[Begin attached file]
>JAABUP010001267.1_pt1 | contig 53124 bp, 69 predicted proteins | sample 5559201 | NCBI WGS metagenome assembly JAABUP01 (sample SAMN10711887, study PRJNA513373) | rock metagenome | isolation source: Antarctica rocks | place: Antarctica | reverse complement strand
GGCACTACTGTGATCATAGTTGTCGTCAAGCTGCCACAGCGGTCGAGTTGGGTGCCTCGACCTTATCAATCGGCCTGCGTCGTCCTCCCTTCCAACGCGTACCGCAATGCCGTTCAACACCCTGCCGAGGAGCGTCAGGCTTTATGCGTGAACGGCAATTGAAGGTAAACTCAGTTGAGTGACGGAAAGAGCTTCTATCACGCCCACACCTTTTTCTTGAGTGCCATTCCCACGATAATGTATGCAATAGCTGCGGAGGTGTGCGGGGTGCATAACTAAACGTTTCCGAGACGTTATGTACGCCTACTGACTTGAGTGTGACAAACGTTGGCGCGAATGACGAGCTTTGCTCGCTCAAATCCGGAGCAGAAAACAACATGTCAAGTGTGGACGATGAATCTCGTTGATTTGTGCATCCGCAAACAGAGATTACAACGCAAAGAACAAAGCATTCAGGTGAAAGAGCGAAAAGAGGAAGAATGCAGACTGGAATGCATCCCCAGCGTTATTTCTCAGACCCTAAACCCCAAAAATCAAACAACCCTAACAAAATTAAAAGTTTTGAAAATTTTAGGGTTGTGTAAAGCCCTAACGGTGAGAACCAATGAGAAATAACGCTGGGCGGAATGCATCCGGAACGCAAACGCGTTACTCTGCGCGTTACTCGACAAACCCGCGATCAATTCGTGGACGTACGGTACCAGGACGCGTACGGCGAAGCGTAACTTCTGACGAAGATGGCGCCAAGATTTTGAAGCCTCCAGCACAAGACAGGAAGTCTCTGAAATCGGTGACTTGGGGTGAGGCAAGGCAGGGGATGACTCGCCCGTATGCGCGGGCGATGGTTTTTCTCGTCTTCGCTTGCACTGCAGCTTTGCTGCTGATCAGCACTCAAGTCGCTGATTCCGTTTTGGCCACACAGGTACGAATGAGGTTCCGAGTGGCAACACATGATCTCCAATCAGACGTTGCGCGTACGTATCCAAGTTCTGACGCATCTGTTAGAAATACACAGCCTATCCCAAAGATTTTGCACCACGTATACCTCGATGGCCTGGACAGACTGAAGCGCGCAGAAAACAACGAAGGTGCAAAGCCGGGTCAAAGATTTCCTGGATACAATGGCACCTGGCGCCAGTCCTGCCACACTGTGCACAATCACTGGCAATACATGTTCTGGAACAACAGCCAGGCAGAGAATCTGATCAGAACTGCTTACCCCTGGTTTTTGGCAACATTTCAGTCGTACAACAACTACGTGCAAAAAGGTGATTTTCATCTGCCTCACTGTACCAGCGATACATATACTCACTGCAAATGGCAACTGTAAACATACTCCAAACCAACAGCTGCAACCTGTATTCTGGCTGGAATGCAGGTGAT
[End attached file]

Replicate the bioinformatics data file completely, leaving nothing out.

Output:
>JAABUP010001267.1_pt1 | contig 53124 bp, 69 predicted proteins | sample 5559201 | NCBI WGS metagenome assembly JAABUP01 (sample SAMN10711887, study PRJNA513373) | rock metagenome | isolation source: Antarctica rocks | place: Antarctica | reverse complement strand
GGCACTACTGTGATCATAGTTGTCGTCAAGCTGCCACAGCGGTCGAGTTGGGTGCCTCGACCTTATCAATCGGCCTGCGTCGTCCTCCCTTCCAACGCGTACCGCAATGCCGTTCAACACCCTGCCGAGGAGCGTCAGGCTTTATGCGTGAACGGCAATTGAAGGTAAACTCAGTTGAGTGACGGAAAGAGCTTCTATCACGCCCACACCTTTTTCTTGAGTGCCATTCCCACGATAATGTATGCAATAGCTGCGGAGGTGTGCGGGGTGCATAACTAAACGTTTCCGAGACGTTATGTACGCCTACTGACTTGAGTGTGACAAACGTTGGCGCGAATGACGAGCTTTGCTCGCTCAAATCCGGAGCAGAAAACAACATGTCAAGTGTGGACGATGAATCTCGTTGATTTGTGCATCCGCAAACAGAGATTACAACGCAAAGAACAAAGCATTCAGGTGAAAGAGCGAAAAGAGGAAGAATGCAGACTGGAATGCATCCCCAGCGTTATTTCTCAGACCCTAAACCCCAAAAATCAAACAACCCTAACAAAATTAAAAGTTTTGAAAATTTTAGGGTTGTGTAAAGCCCTAACGGTGAGAACCAATGAGAAATAACGCTGGGCGGAATGCATCCGGAACGCAAACGCGTTACTCTGCGCGTTACTCGACAAACCCGCGATCAATTCGTGGACGTACGGTACCAGGACGCGTACGGCGAAGCGTAACTTCTGACGAAGATGGCGCCAAGATTTTGAAGCCTCCAGCACAAGACAGGAAGTCTCTGAAATCGGTGACTTGGGGTGAGGCAAGGCAGGGGATGACTCGCCCGTATGCGCGGGCGATGGTTTTTCTCGTCTTCGCTTGCACTGCAGCTTTGCTGCTGATCAGCACTCAAGTCGCTGATTCCGTTTTGGCCACACAGGTACGAATGAGGTTCCGAGTGGCAACACATGATCTCCAATCAGACGTTGCGCGTACGTATCCAAGTTCTGACGCATCTGTTAGAAATACACAGCCTATCCCAAAGATTTTGCACCACGTATACCTCGATGGCCTGGACAGACTGAAGCGCGCAGAAAACAACGAAGGTGCAAAGCCGGGTCAAAGATTTCCTGGATACAATGGCACCTGGCGCCAGTCCTGCCACACTGTGCACAATCACTGGCAATACATGTTCTGGAACAACAGCCAGGCAGAGAATCTGATCAGAACTGCTTACCCCTGGTTTTTGGCAACATTTCAGTCGTACAACAACTACGTGCAAAAAGGTGATTTTCATCTGCCTCACTGTACCAGCGATACATATACTCACTGCAAATGGCAACTGTAAACATACTCCAAACCAACAGCTGCAACCTGTATTCTGGCTGGAATGCAGGTGAT